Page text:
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The life and Times of
John & Helen Fuss

John Fuss Jr.

Chapter 2: The Bachelor Years

Chapter 3: Helen's Early Years 

Helen was born on October 24, 1902, the daughter of Jacob Rowe Ohler and Annie Reese Stansbury Ohler, his wife.  Her birth occurred in the two-story brick farm house located on the Emmitsburg-Harney Road about two and a half miles east of Emmitsburg.

Rowe Ohler, as he was commonly called, had also been born and raised on this farm.  His mother was a Rowe and had inherited the land.  Rowe's father, Samuel Ohler, cleared most of the land and brought it into production.  The relatively flat land proved to be one of the best farms in the area.  J. Rowe and Annie Ohler had three other daughters besides Helen, born as follows: 

  1. Emma Belle born November 24, 1887 
  2. Ada Ruth born November 1, 1892 
  3. Lydia Rosanna born June 16, 1896 
  4. Helen Virginia born October 24, 1902

Rowe was a prosperous farmer.  He had a full-time hired man and hired others for seasonal work, perhaps because he had no sons of his own to help him on the farm.

When Helen was five years old, her mother Annie developed a form of blood poisoning, which was thought to have originated from an insect bite on her arm.  The local doctors could not properly diagnose or treat it, so Annie was transported by train to Johns Hopkins Hospital in Baltimore, where she was a patient for several weeks.  She nearly died, and was incapacitated for some time both before she went to the hospital and after she returned home.  Although she recovered, her left hand and fingers were permanently impaired and she never regained the use of them.  This experience was very traumatic for young Helen.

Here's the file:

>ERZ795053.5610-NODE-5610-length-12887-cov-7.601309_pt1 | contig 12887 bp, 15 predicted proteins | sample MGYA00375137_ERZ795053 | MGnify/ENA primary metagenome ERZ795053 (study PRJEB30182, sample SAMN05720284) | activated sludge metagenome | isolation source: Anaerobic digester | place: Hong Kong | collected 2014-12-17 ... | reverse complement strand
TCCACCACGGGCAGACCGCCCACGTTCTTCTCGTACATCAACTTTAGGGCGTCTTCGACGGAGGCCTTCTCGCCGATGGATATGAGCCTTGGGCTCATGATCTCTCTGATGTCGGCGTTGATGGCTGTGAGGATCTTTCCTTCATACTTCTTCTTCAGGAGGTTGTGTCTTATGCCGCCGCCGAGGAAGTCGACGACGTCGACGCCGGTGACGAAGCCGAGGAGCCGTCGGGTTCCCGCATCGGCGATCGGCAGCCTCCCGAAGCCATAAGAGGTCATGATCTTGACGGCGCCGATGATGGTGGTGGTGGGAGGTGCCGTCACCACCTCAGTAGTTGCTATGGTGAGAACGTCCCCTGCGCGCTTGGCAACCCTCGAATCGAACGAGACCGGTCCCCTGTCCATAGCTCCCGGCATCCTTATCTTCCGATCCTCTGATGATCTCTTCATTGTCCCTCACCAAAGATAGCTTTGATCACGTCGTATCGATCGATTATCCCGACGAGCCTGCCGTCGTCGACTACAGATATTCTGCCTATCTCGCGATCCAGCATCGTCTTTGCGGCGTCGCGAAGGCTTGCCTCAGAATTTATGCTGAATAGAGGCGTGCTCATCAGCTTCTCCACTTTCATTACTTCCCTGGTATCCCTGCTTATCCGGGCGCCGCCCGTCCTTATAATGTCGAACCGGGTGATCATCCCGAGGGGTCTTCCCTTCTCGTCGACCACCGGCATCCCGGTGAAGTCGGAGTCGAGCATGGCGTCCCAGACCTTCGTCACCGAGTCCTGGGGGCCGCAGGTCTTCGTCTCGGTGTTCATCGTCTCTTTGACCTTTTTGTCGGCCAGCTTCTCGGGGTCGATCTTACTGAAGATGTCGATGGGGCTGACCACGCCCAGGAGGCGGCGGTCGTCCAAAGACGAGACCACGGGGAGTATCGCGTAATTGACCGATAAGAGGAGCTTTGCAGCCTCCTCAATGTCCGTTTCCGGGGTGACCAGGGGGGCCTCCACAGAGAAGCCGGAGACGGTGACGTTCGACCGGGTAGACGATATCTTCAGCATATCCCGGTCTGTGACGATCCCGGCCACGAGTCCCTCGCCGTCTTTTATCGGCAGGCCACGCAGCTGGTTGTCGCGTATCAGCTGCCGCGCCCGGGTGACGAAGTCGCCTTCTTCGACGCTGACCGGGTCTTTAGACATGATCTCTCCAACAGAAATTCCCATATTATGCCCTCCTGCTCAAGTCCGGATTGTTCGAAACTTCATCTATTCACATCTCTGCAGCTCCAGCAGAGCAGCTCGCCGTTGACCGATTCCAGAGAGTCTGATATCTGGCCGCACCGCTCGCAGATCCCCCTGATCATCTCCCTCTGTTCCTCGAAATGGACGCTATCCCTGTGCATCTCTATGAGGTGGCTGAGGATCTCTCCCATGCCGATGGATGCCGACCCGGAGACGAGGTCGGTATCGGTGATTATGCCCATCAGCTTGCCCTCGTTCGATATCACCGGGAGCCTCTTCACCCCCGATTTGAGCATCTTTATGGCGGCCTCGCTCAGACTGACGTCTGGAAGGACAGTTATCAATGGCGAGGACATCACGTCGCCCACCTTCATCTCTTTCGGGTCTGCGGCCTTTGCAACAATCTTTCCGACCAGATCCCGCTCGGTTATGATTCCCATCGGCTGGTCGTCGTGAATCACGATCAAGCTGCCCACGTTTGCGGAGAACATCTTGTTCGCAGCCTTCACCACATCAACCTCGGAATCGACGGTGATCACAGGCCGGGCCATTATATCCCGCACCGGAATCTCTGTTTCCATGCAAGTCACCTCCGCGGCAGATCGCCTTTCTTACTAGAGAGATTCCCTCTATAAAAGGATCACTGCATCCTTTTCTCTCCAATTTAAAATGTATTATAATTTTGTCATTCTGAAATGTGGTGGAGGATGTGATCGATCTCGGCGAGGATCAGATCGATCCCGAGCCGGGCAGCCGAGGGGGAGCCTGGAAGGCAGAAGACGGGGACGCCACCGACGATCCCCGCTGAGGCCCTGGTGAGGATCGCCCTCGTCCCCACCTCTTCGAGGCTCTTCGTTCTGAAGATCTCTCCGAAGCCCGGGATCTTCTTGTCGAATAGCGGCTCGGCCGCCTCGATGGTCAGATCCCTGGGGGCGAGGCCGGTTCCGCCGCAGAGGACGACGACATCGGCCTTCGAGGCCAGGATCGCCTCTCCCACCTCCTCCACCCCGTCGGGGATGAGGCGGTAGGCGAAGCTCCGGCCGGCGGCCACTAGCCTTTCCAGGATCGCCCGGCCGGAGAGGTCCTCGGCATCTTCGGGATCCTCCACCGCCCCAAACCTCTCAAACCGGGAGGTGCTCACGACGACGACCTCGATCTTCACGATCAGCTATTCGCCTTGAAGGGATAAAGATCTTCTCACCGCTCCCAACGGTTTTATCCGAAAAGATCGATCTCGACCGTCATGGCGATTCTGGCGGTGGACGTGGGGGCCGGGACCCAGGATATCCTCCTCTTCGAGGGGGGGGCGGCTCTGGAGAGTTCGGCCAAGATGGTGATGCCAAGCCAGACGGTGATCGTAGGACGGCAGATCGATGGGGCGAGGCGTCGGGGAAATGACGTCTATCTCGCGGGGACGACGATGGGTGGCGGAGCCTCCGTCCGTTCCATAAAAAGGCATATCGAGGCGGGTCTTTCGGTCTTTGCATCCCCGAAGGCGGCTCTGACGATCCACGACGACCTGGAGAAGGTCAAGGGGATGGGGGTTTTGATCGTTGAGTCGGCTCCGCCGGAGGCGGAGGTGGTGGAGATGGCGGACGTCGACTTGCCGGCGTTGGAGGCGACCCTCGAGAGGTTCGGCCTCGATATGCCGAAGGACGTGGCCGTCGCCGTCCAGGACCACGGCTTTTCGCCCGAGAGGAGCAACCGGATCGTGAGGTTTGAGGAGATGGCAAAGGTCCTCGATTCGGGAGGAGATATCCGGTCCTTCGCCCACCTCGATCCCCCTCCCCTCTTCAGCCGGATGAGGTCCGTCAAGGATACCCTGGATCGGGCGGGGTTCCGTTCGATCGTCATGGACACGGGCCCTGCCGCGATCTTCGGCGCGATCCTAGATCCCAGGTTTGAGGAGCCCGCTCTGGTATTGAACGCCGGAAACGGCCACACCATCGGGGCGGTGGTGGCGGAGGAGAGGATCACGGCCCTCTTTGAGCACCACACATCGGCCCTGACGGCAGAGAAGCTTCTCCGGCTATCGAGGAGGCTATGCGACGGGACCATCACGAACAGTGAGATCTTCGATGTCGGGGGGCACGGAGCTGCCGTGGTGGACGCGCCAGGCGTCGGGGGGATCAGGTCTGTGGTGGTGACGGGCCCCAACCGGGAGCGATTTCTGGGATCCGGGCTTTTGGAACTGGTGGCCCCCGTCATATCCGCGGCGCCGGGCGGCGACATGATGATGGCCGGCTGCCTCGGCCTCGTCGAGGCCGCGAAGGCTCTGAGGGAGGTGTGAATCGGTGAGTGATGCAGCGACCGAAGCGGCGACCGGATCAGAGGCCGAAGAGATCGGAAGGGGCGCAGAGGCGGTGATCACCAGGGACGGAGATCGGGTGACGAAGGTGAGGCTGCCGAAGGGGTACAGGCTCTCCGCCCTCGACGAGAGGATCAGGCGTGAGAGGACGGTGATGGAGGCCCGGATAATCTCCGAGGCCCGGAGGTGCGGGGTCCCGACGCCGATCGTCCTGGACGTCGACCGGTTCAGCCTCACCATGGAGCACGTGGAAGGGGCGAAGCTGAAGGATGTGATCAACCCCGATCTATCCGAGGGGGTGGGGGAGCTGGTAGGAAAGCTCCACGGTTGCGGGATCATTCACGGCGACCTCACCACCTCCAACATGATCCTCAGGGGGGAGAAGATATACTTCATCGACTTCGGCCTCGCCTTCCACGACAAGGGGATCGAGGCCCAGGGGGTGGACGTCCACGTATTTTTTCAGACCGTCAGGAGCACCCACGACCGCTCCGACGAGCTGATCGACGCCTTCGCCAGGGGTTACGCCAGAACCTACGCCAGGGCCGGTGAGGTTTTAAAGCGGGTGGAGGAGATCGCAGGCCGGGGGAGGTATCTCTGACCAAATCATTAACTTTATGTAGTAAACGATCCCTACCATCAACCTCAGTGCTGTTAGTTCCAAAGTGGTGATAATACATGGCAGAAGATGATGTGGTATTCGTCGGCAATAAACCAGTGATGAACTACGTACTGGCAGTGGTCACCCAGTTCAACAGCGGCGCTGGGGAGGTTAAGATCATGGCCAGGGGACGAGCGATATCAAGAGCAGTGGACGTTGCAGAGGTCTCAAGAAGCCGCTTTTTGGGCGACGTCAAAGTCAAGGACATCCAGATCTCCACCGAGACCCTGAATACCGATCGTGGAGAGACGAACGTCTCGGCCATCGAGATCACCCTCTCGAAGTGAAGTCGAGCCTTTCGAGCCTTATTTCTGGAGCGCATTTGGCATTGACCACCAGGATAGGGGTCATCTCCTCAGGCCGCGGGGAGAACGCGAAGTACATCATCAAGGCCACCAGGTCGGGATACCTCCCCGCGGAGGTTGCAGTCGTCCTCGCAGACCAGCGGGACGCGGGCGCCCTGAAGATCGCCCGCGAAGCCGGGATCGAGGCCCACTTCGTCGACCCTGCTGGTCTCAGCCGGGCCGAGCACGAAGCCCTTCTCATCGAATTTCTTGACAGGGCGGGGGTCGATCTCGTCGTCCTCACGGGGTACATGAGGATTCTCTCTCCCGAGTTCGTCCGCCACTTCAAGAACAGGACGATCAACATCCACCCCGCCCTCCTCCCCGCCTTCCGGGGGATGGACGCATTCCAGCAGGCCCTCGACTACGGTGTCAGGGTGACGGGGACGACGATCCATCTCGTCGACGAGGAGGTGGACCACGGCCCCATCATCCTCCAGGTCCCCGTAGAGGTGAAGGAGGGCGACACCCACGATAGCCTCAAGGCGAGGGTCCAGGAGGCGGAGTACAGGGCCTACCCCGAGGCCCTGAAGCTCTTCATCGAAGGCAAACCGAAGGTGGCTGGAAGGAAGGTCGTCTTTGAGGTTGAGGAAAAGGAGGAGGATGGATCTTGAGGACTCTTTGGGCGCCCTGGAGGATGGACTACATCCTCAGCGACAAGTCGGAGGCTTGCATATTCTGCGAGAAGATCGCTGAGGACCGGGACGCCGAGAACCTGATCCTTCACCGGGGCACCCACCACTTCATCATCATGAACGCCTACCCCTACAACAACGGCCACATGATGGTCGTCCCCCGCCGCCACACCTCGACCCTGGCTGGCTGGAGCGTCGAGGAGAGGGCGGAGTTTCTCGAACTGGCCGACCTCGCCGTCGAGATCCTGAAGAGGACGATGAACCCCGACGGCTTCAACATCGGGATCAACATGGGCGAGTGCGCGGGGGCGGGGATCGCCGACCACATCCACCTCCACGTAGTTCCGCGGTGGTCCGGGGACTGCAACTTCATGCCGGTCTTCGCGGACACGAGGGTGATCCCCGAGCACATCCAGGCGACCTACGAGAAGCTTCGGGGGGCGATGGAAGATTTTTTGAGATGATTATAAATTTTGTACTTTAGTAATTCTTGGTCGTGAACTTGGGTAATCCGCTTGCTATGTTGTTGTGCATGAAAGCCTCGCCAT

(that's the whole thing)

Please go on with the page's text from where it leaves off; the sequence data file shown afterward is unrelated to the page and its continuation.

Helen's grandparents moved from the farm to a house on the top of the hill just to the west of the farm when Rowe and Annie were married.  They both died before Helen was six years old.

By 1909 a new two-story eight-room brick house was constructed at the site on the hill and the Ohler family moved there.  Rowe was considered a rather prosperous man.  In addition to his home farm, he acquired two additional working farms.  All three of these farms were operated by tenants, who gave half of the crops to the owner as was the custom of the day.  Rowe visited his farms nearly every day.

Rowe also owned some other tracts of land.  He had holdings in bank stock and was later elected to the Board of Directors of the Emmitsburg Bank, and he also owned some other securities.  The ownership of the bank stock caused considerable difficulty when the bank merged into the Central Trust Company and failed in the Great Depression.  Because the stock was assessable, the proceeds from the sale of the farms had to be used to pay the assessment on the bank stock.